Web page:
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This example compares the orbits predicted by the Two-Body-Keplerian, Simplified General Perturbations-4 (SGP4) and Simplified Deep-Space Perturbations-4 (SDP4) orbit propagators. An orbit propagator is a solver that calculates the position and velocity of an object whose motion is predominantly influenced by gravity from celestial bodies. The Two-Body-Keplerian orbit propagator is based on the relative two-body model that assumes a spherical gravity field for the Earth and neglects third body effects and other environmental perturbations, and hence, is the least accurate. The SGP4 orbit propagator accounts for secular and periodic orbital perturbations caused by Earth's geometry and atmospheric drag, and is applicable to near-Earth satellites whose orbital period is less than 225 minutes. The SDP4 orbit propagator builds upon SGP4 by accounting for solar and lunar gravity, and is applicable to satellites whose orbital period is greater than or equal to 225 minutes. The default orbit propagator for `satelliteScenario`

is SGP4 for satellites whose orbital period is less than 225 minutes, and SDP4 otherwise.

Create a satellite scenario by using the `satelliteScenario`

function. Set the start time to 11-May-2020 12:35:38 PM UTC, and the stop time to 13-May-2020 12:35:38 PM UTC, by using the `datetime`

function. Set the sample time to 60 seconds.

startTime = datetime(2020,5,11,12,35,38); stopTime = startTime + days(2); sampleTime = 60; sc = satelliteScenario(startTime,stopTime,sampleTime)

sc = satelliteScenario with properties: StartTime: 11-May-2020 12:35:38 StopTime: 13-May-2020 12:35:38 SampleTime: 60 Viewers: [0×0 matlabshared.satellitescenario.Viewer] Satellites: [] GroundStations: [] AutoShow: 1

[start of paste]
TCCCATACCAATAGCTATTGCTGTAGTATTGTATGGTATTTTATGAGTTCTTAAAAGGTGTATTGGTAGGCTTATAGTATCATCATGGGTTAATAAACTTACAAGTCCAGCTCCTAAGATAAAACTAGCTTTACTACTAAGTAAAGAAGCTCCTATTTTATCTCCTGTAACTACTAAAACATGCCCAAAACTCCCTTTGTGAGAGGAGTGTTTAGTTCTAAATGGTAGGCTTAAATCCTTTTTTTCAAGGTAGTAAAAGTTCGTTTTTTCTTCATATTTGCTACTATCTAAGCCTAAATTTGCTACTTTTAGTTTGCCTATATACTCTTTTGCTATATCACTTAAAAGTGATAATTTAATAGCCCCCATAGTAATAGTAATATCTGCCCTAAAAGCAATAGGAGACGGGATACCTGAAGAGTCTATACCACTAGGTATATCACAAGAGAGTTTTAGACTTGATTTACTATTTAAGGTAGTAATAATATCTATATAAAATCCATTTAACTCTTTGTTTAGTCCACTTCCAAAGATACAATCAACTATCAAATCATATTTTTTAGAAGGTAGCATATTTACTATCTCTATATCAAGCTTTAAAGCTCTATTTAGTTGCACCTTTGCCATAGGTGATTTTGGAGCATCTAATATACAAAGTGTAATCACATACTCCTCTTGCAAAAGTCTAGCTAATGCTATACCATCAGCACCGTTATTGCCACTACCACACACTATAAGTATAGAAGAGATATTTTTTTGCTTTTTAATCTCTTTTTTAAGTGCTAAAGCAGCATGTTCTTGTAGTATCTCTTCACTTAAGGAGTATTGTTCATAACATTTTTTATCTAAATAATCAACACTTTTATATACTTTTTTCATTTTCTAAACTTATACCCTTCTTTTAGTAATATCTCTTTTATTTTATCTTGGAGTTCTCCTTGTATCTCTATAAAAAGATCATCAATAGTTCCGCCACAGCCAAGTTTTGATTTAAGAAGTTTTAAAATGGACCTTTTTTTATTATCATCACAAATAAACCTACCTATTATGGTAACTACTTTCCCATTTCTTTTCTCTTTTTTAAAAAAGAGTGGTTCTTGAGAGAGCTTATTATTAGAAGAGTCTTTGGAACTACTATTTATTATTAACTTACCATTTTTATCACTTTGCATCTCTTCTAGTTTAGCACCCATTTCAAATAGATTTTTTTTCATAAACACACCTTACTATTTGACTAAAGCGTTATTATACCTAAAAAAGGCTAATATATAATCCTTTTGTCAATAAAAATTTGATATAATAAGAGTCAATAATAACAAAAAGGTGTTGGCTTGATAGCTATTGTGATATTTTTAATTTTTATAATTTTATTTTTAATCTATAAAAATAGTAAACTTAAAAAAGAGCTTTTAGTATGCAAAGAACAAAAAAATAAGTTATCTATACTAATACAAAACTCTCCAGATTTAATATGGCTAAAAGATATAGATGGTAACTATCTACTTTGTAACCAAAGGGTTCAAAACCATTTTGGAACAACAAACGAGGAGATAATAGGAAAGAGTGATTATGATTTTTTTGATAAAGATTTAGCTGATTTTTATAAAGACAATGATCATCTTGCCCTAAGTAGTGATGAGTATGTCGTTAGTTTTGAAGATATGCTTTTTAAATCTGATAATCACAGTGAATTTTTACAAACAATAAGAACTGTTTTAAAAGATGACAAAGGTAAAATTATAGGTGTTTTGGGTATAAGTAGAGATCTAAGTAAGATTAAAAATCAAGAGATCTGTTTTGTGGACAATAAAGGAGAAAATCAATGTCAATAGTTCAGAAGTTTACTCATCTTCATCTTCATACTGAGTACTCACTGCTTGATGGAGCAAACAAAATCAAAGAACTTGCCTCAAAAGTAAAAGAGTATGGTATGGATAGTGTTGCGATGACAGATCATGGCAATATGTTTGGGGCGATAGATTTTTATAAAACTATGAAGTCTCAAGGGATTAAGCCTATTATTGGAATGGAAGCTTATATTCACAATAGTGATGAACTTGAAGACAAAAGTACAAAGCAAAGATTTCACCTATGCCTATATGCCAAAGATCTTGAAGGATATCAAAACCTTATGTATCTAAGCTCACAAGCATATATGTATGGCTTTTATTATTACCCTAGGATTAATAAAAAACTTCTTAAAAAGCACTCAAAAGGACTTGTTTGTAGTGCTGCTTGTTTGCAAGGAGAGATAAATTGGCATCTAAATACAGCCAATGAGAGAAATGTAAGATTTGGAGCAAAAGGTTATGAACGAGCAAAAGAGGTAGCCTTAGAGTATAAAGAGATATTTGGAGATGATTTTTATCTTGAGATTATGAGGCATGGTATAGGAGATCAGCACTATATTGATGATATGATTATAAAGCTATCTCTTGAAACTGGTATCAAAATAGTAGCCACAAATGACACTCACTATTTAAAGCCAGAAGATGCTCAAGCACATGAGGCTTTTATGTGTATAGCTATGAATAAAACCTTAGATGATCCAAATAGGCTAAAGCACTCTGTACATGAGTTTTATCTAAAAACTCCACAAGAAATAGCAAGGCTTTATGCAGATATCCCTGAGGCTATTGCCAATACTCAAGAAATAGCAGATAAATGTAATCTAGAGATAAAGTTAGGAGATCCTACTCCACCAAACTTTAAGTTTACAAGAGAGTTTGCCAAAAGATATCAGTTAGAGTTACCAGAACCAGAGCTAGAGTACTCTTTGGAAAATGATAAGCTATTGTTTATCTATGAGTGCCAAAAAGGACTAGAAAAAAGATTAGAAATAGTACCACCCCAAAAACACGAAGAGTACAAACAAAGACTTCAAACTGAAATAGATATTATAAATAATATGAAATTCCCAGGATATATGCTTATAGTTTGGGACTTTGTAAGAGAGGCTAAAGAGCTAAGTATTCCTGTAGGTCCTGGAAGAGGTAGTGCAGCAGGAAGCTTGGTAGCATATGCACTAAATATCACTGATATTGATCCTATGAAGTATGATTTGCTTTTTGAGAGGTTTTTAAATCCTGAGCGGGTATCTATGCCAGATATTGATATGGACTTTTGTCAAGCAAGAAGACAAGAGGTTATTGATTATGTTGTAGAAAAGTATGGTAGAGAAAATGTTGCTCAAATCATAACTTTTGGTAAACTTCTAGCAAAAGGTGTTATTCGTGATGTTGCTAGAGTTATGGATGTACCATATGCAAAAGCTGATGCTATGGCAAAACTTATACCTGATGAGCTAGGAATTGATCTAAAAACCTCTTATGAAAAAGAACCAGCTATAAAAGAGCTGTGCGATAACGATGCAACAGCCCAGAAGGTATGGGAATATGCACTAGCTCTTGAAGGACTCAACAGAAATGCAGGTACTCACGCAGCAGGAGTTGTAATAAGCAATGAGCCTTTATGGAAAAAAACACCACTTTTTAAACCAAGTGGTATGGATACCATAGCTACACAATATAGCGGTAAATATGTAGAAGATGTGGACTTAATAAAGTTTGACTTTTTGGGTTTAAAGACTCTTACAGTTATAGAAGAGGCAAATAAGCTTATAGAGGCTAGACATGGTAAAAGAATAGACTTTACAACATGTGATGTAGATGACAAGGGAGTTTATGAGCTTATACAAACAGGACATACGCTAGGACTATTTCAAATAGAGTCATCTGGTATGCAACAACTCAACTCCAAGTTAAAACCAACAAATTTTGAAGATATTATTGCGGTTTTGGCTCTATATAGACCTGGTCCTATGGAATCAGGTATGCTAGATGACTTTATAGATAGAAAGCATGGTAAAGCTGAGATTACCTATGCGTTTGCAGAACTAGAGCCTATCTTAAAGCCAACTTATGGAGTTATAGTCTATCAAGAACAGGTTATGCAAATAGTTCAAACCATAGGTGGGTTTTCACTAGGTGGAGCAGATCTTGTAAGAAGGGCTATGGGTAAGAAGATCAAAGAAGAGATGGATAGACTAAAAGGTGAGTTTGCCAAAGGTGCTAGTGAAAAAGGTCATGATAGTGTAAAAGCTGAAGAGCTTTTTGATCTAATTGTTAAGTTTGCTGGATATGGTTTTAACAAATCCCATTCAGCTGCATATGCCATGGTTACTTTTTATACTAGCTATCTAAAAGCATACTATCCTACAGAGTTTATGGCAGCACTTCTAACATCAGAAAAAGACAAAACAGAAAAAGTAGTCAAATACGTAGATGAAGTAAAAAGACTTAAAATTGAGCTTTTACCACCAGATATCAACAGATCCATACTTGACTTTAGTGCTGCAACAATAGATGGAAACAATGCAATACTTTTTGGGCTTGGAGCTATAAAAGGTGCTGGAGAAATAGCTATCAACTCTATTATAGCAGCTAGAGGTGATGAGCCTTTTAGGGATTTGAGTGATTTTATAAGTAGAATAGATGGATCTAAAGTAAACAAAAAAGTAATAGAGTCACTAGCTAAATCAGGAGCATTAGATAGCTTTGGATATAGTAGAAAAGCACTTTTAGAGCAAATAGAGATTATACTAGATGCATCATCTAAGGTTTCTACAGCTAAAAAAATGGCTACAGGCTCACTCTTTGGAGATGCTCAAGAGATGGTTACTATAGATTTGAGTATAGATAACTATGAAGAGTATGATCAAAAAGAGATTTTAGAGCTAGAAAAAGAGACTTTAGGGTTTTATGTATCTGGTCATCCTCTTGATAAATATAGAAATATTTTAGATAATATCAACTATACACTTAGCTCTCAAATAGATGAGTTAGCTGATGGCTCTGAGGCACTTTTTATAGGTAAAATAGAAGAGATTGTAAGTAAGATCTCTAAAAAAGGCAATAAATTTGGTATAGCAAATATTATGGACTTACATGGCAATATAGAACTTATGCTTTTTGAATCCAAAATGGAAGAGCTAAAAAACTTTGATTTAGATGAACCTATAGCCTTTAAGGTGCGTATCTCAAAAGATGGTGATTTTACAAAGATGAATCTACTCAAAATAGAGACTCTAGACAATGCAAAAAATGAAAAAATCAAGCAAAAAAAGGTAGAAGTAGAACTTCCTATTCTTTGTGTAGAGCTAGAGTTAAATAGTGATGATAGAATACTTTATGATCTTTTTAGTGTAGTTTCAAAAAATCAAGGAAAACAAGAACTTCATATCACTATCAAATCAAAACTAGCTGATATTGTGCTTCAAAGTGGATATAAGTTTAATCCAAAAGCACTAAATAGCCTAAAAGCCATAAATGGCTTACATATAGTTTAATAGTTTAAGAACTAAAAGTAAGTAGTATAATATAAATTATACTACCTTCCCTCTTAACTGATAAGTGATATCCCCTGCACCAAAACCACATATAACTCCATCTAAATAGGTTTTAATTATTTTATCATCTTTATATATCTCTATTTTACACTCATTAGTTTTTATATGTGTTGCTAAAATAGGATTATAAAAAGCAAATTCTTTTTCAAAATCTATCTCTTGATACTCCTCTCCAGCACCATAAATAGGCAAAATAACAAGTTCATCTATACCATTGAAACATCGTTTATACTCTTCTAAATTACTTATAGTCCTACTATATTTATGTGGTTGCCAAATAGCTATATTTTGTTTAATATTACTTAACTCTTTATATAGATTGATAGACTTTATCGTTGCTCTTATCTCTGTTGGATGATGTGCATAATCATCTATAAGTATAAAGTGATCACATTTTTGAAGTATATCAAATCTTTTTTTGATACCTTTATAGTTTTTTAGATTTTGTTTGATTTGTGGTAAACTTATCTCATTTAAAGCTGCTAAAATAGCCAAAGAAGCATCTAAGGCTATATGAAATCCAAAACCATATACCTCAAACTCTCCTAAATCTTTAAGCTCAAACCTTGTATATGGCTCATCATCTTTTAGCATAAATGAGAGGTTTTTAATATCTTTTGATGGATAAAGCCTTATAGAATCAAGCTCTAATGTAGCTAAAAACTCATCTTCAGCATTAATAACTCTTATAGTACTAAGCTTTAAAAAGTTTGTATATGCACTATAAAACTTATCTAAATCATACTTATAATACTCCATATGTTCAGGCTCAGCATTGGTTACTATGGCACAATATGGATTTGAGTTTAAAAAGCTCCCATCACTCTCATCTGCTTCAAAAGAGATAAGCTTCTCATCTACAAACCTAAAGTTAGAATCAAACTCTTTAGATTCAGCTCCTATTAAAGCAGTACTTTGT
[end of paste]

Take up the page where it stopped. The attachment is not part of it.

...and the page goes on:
Add three satellites to the satellite scenario from the two-line element (TLE) file `eccentricOrbitSatellite.tle`

by using the `satellite`

function. TLE is a data format used for encoding the orbital elements of an Earth-orbiting object defined at a specific time. Assign a Two-Body-Keplerian orbit propagator to the first satellite, SGP4 to the second satellite, and SDP4 to the third satellite.

tleFile = "eccentricOrbitSatellite.tle"; satTwoBodyKeplerian = satellite(sc,tleFile, ... "Name","satTwoBodyKeplerian", ... "OrbitPropagator","two-body-keplerian")

satTwoBodyKeplerian = Satellite with properties: Name: "satTwoBodyKeplerian" ID: 1 ConicalSensors: [] Gimbals: [] Transmitters: [] Receivers: [] Accesses: [] GroundTrack: [1×1 matlabshared.satellitescenario.GroundTrack] Orbit: [1×1 matlabshared.satellitescenario.Orbit] OrbitPropagator: "two-body-keplerian" MarkerColor: [1 0 0] MarkerSize: 10 ShowLabel: 1 LabelFontColor: [1 0 0] LabelFontSize: 15

satSGP4 = satellite(sc,tleFile, ... "Name","satSGP4", ... "OrbitPropagator","sgp4")

satSGP4 = Satellite with properties: Name: "satSGP4" ID: 2 ConicalSensors: [] Gimbals: [] Transmitters: [] Receivers: [] Accesses: [] GroundTrack: [1×1 matlabshared.satellitescenario.GroundTrack] Orbit: [1×1 matlabshared.satellitescenario.Orbit] OrbitPropagator: "sgp4" MarkerColor: [1 0 0] MarkerSize: 10 ShowLabel: 1 LabelFontColor: [1 0 0] LabelFontSize: 15

satSDP4 = satellite(sc,tleFile, ... "Name","satSDP4", ... "OrbitPropagator","sdp4")

satSDP4 = Satellite with properties: Name: "satSDP4" ID: 3 ConicalSensors: [] Gimbals: [] Transmitters: [] Receivers: [] Accesses: [] GroundTrack: [1×1 matlabshared.satellitescenario.GroundTrack] Orbit: [1×1 matlabshared.satellitescenario.Orbit] OrbitPropagator: "sdp4" MarkerColor: [1 0 0] MarkerSize: 10 ShowLabel: 1 LabelFontColor: [1 0 0] LabelFontSize: 15

Launch a satellite scenario viewer and visualize the satellite scenario by using the `satelliteScenarioViewer`

function. Set the visualizations of `satTwoBodyKeplerian`

to red, `satSGP4`

to green, and `satSDP4`

to magenta.

v = satelliteScenarioViewer(sc); satSGP4.MarkerColor = [0 1 0]; satSGP4.Orbit.LineColor = [0 1 0]; satSGP4.LabelFontColor = [0 1 0]; satSDP4.MarkerColor = [1 0 1]; satSDP4.Orbit.LineColor = [1 0 1]; satSDP4.LabelFontColor = [1 0 1];

Focus the camera on `satTwoBodyKeplerian`

by using the `camtarget`

function.

camtarget(v,satTwoBodyKeplerian);

Left-click anywhere inside the satellite scenario viewer window and move the mouse while holding the click to pan the camera. Adjust the zoom level using the scroll wheel to bring all three satellites into view.

Visualize the movement of the satelliles by using the `play`